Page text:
So, yes, we are our children’s most important teachers, they are watching us! Make sure they see you networking and help them to understand what it is you are doing and why it is important.

 

What are we teaching our children about networking?  I’d love to hear a story from you about this.

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20 thoughts on “My Daddy Is Ambassador and I’m a Brownie

  1. What a terrific, terrific story. I can just imagine that confident 12 year-old doing that after seeing it so many times and understanding the concept from growing up within that environment. The confidence that BNI provides (adults and children!) 🙂 says so much about the importance of learning great skills and being around high-quality people on an ongoing basis. Loved the article!

  2. A great, and truth-telling story! I have had many conversations with people defending our youth and their ability to communicate given all the technology advances.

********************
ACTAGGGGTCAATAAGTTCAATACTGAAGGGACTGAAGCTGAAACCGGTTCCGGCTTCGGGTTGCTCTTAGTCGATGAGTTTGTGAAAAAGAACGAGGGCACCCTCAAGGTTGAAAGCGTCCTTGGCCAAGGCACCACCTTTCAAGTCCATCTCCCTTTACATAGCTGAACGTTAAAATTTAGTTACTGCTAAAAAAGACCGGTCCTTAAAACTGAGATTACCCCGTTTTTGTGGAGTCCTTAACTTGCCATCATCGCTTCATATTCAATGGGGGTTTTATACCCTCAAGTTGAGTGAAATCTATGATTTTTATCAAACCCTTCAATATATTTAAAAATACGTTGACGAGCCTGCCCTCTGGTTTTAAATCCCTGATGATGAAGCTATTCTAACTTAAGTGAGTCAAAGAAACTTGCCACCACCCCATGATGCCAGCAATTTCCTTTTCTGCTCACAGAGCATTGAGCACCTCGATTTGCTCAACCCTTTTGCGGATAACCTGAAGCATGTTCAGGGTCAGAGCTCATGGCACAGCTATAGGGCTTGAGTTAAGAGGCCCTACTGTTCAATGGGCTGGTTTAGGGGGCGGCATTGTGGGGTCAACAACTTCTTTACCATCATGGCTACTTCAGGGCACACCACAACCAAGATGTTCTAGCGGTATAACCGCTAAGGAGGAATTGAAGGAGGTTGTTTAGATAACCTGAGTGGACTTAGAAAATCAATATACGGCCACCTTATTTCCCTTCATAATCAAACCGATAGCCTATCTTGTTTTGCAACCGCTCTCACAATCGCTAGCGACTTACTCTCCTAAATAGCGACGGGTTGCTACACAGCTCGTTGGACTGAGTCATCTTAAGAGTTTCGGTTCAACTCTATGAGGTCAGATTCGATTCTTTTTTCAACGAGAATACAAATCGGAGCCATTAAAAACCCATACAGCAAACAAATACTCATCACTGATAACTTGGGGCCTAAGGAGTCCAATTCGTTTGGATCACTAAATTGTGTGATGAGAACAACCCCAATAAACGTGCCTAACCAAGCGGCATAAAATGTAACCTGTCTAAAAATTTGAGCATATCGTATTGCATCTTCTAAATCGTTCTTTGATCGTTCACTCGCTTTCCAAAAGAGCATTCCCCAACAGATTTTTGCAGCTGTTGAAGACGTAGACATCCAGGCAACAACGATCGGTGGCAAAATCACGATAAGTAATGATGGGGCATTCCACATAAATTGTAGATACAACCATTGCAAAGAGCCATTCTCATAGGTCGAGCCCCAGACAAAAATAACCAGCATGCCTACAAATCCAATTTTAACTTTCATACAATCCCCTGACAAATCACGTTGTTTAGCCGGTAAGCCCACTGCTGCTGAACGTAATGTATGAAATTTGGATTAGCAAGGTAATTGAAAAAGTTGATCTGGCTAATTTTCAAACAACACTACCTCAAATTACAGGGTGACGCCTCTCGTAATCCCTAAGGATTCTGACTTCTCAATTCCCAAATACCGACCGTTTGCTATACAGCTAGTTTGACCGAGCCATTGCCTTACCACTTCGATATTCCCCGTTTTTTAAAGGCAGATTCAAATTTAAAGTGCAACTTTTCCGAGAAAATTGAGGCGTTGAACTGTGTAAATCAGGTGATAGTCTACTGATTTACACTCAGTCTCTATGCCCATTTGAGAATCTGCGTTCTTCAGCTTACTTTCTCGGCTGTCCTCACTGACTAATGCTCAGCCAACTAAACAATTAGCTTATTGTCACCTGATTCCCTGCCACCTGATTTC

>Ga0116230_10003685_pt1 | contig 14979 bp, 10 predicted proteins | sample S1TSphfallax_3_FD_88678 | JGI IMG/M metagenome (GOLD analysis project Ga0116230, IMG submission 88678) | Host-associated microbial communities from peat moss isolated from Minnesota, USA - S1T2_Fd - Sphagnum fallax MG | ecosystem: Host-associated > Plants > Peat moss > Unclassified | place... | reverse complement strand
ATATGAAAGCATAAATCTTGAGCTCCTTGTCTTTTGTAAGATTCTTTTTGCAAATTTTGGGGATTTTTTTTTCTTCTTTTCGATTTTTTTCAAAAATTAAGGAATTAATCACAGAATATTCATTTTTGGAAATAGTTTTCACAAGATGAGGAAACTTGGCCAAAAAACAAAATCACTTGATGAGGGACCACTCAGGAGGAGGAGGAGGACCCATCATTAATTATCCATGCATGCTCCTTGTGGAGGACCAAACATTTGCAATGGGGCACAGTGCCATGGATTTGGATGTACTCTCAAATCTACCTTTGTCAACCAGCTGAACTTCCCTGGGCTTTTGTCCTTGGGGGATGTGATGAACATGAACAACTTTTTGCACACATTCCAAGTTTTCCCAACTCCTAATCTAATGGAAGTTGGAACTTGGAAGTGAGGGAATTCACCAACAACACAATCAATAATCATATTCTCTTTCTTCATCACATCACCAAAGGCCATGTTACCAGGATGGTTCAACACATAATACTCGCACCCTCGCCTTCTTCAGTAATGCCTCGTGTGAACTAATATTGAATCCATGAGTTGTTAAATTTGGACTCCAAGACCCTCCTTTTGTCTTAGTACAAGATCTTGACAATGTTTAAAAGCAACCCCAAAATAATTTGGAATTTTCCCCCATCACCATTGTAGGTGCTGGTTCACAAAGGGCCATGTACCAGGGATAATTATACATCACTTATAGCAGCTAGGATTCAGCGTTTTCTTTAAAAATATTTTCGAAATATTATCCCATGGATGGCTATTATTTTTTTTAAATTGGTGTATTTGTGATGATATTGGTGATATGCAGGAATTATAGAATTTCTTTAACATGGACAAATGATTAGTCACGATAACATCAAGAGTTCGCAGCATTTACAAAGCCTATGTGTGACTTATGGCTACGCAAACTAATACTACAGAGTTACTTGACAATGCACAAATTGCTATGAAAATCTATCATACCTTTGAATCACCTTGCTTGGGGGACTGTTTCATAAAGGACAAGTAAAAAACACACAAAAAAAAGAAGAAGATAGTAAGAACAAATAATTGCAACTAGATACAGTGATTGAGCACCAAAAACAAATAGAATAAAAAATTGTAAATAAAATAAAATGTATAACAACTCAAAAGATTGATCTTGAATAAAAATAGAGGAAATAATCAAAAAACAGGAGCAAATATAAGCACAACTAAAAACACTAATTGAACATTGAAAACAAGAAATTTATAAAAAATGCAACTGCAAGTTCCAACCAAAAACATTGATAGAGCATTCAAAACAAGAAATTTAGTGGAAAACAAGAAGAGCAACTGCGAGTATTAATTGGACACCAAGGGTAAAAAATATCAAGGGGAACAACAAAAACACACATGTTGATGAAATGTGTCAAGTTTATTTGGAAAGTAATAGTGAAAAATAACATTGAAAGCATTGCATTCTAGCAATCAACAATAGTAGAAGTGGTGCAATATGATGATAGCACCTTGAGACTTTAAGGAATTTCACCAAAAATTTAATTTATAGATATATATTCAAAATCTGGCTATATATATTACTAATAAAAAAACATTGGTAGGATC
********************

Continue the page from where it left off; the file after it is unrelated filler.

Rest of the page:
What I hear in your article is a call to action. We must be willing to expose our youth to powerful encounters for their success. We can’t expect them to get it on their own in a world that doesn’t “show” immediate results all the time.

    Our kids today just know how to do what I call ” Bottom Line It” with their messages. Yes, they’ve removed emotion but they are clear with their needs, desires, issues and challenges. They simply cut out a lot of the jargon to get to the point because they only have 140 characters to do it.

    With networking, they learn from exposure to it. My kids are great adult communicators and leaders today because of the exposure to great networking growing up.

  3. This is a great testimonial to the power of networking! With all the advancements in technology and Social Media, it’s so important to teach others how to take their on-line networking efforts off-line. Nothing will ever replace the human touch!

    Christine L Bowen
    Ambassador, BNI Anne Arundel County MD

  4. This is a great example!

    I work with a few young interns who are wonderful with technology but do not understand networking. We all know that business is just as much about WHO you know as WHAT you know and so teaching the younger generation how to network is setting them up for successful futures.

    Thank you for sharing Dr. Misner!

  5. Thank you for an encouraging story.
    My kids are home schooled have been coming to BNI off and on for 3 years. My wife and 4 kids (12, 10, 8 and 6) help me demonstrate pediatric chiropractic, even adjusting my daughters baby doll.